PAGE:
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Friday, September 25, 2020

Lawler: Serious Delinquency Rate on FHA-Insured SF Loans Up Again in August

by Calculated Risk on 9/25/2020 09:54:00 AM

From housing economist Tom Lawler: Serious Delinquency Rate on FHA-Insured SF Loans Up Again in August

While the FHA’s “official” monthly loan performance report for August is not yet available on its website, data from the FHA’s Early Warning System indicates that FHA’s Early Warning System indicate that the serious delinquency rate on FHA-insured single-family loans increased to above 11% in August, an all-time monthly high.

Delinquency rates in the EWS do not match those in the official report, but the two delinquency rates tend to move together over time.

Delinquency Rate, FHA-Insured SF Loans
Official Report
Early Warning System, Active Servicers

The official Loan Performance Trends Report includes delinquency data for various subcategories, including (Fiscal) Year “Cohorts. Here are some SDQ data by Fiscal Year endorsement.

FHA SF Serious Delinquency Rate by Fiscal Year1 Cohort
1October of the previous to September of the current year

FHA Loans Click on graph for larger image.

What is striking about these data is that the years with both the largest increases in SDQ’s and the highest SDQ levels were the 2018 and 2019 “cohorts.” These two years were relatively risky books of business, with lower average credit scores compared to the previous 10 years and substantially higher (and never before seen) average debt-to-income ratios than in the previous 10 years.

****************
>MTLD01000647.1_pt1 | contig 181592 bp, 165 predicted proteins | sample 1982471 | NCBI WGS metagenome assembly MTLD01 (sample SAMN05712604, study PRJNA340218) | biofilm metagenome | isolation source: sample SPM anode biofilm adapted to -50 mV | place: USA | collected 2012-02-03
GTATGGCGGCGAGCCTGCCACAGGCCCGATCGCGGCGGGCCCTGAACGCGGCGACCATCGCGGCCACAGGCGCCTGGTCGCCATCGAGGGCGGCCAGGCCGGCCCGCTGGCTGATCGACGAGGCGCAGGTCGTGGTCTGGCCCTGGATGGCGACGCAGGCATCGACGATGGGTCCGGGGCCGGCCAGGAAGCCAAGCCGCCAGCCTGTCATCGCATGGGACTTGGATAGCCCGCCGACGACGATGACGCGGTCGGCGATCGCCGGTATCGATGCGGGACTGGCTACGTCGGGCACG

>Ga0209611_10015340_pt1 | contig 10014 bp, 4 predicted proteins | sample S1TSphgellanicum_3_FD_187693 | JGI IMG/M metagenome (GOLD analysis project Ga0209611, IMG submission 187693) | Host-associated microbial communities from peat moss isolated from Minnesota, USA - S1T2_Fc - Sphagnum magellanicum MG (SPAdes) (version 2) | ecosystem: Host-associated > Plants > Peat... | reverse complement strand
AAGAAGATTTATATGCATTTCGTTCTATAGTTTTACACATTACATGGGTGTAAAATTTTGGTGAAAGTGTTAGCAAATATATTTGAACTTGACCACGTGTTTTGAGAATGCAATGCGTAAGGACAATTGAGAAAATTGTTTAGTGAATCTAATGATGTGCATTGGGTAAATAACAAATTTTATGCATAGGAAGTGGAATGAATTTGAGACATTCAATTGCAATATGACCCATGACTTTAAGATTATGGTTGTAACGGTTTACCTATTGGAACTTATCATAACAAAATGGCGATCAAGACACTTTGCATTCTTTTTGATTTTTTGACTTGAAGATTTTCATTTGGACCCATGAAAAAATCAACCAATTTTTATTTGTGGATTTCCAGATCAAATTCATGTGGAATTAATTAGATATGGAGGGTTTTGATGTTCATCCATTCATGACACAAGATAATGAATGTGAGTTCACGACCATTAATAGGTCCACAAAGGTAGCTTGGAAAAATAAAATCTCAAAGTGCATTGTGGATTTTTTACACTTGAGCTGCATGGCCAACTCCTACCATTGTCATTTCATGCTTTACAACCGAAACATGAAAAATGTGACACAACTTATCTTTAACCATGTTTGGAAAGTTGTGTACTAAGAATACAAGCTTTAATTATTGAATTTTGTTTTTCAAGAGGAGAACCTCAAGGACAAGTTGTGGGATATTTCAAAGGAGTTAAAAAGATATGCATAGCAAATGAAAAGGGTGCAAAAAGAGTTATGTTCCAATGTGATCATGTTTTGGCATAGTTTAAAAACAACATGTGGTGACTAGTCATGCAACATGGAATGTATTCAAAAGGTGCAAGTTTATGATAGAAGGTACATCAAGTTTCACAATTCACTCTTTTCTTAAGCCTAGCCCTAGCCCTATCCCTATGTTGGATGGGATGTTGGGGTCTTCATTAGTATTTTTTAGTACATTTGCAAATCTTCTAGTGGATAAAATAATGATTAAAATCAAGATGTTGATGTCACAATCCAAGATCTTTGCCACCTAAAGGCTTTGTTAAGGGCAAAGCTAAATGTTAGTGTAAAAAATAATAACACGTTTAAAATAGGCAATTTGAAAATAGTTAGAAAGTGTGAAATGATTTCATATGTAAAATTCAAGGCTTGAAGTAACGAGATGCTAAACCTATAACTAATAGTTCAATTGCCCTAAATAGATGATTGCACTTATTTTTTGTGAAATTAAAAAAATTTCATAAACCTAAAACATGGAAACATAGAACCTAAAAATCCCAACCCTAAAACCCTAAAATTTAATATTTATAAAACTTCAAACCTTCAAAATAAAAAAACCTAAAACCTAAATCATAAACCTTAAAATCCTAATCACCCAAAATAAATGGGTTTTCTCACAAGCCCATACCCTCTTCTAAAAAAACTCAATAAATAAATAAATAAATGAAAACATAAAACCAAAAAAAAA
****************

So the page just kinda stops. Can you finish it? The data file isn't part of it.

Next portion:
The surging FHA serious delinquency rate obviously reflects the huge increase in the number of FHA borrowers adversely impacted by the pandemic’s effect on the economy, and most of these seriously delinquent borrowers are in a FHA loan forbearance program. Given this program, combined with the current moratorium on foreclosures, the surging SDQ does not augur any imminent increase in foreclosures.

It does, however, highlight that a sizable number of homeowners (and, presumably, potential homeowners) have been adversely impacted financially by enough to be unable to make their mortgage payments.

This observation, of course, leads one to ask: why have SF family home sales surged by so much this summer?

Obviously, record low mortgage rates have been a catalyst, but it appears as if there has also been a sizeable, pandemic-related shift in the demand for existing householders who have not been materially impacted financially from the pandemic (1) away from urban areas and into suburban (or even more remote) areas, and (2) away from renting in multifamily units and into single-family detached units There has also apparently been a huge increase in demand for second homes, especially but not solely in beach, mountain, and country “resort” areas.

This “discrete” shift in relative demand, combined with limited supply as fewer than normal households already in single-family homes have been moving and listing their property for sale, has already started to put major upward pressure on prices of single-family detached homes, and in some areas of the country have created almost “bubble-like” conditions.

And this discrete shift in demand has played a massively larger role in the surge in SF home sales than “demographics.”